“It is a lot of money, I agree with you,” Nast tells me. “But people like it, they like they’re outdoor activities. Sometimes they like to have the newest thing out there.”
Nast and nearly every one up here I spoke with says there’s a misperception that ATVs - and for that matter, ATV culture - is "low brow," and that there isn’t much money to be made.
But this is an expensive hobby, one that draws in plenty of well-off people. Nast says business at her two locations has tripled over the past ten years, and backers say the money is trickling down.
“We do everything from business cards to billboards,” says Robby Bergeron, who owns Seventh Street Graphics, a design and printing shop.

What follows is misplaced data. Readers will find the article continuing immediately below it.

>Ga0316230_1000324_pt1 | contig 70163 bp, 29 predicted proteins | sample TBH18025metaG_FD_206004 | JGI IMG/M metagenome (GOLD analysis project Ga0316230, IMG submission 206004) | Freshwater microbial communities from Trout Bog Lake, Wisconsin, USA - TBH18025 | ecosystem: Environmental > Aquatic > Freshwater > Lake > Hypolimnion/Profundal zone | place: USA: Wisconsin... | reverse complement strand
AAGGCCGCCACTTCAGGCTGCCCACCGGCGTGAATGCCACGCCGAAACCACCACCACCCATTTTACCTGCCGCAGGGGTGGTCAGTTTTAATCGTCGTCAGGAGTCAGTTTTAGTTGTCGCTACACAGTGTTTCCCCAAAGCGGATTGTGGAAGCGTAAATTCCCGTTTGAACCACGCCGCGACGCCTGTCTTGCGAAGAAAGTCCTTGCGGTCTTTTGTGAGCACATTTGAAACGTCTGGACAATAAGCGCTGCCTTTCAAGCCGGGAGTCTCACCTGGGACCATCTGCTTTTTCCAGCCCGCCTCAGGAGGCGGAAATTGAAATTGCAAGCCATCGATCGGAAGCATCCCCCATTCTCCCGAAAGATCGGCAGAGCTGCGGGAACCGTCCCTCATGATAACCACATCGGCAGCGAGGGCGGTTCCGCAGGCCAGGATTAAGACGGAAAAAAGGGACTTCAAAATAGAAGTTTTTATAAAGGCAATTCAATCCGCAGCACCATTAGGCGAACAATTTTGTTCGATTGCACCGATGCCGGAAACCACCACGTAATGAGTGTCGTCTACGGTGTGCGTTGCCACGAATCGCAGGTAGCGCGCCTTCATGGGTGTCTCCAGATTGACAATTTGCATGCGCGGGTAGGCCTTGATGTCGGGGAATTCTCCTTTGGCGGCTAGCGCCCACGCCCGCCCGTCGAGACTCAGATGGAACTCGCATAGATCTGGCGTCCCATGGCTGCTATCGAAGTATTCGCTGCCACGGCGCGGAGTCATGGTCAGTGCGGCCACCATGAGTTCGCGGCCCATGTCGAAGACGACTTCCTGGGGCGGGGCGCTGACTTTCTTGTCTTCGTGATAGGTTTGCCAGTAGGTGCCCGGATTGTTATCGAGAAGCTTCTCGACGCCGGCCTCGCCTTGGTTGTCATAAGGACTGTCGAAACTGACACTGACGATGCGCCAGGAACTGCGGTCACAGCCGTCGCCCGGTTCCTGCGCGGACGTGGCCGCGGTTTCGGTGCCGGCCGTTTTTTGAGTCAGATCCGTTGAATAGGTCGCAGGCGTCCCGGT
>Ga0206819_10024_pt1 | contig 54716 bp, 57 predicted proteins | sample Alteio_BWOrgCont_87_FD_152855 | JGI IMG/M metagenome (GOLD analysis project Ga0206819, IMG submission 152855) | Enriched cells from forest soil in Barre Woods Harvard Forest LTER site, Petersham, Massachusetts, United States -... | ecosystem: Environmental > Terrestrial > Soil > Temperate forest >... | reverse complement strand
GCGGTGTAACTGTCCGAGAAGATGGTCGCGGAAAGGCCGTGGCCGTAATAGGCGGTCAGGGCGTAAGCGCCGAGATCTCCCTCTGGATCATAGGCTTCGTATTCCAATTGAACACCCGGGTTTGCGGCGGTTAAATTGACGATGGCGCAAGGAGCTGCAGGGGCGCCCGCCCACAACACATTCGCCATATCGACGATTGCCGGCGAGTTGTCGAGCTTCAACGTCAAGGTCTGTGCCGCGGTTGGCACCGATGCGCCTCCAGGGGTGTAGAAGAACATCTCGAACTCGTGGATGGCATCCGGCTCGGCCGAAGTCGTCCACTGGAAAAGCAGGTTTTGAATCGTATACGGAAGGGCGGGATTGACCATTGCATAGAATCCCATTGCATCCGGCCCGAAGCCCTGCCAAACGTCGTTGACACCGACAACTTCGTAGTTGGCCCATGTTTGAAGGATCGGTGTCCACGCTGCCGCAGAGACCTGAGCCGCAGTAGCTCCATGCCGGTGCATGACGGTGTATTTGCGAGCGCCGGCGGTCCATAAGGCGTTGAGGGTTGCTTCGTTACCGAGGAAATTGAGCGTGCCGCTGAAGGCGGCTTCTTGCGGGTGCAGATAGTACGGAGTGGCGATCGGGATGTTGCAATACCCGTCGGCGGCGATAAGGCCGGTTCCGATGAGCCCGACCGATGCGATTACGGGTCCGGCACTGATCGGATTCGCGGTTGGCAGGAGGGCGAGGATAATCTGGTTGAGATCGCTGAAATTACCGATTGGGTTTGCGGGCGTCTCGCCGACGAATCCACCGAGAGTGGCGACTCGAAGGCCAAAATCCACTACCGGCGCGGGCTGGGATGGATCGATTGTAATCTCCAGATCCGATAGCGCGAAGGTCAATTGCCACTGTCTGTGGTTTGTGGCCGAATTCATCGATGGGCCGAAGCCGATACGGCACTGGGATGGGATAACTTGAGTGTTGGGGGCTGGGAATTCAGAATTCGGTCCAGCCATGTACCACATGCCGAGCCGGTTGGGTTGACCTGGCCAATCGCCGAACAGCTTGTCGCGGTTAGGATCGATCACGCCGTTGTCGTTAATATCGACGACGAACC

On paper, this business has nothing to do with ATVs. But this summer, he got an order to do all the signs and banners for one of the ATV festivals. He says it was the biggest job he’s ever had.
“First time in 20 years we’ve had a full oil tank,” he smiles. “They topped it off today, and we paid them cash, cash money. So it worked out great for us.”
To date, there have been no formal studies of how much cash money has been created through ATV tourism in this region. But if you consider a top line economic number such as unemployment, in September in Coos County, the rate was 3.1%. That is unquestionable low, though it is still the highest county-level figure in the state. (The statewide average was 2.6%.)
Another way to gauge tourism is the Meals and Rooms Tax, which is calculated based on hotel and restaurant receipts. In Coos, rooms and meals receipts are up 20% since 2010.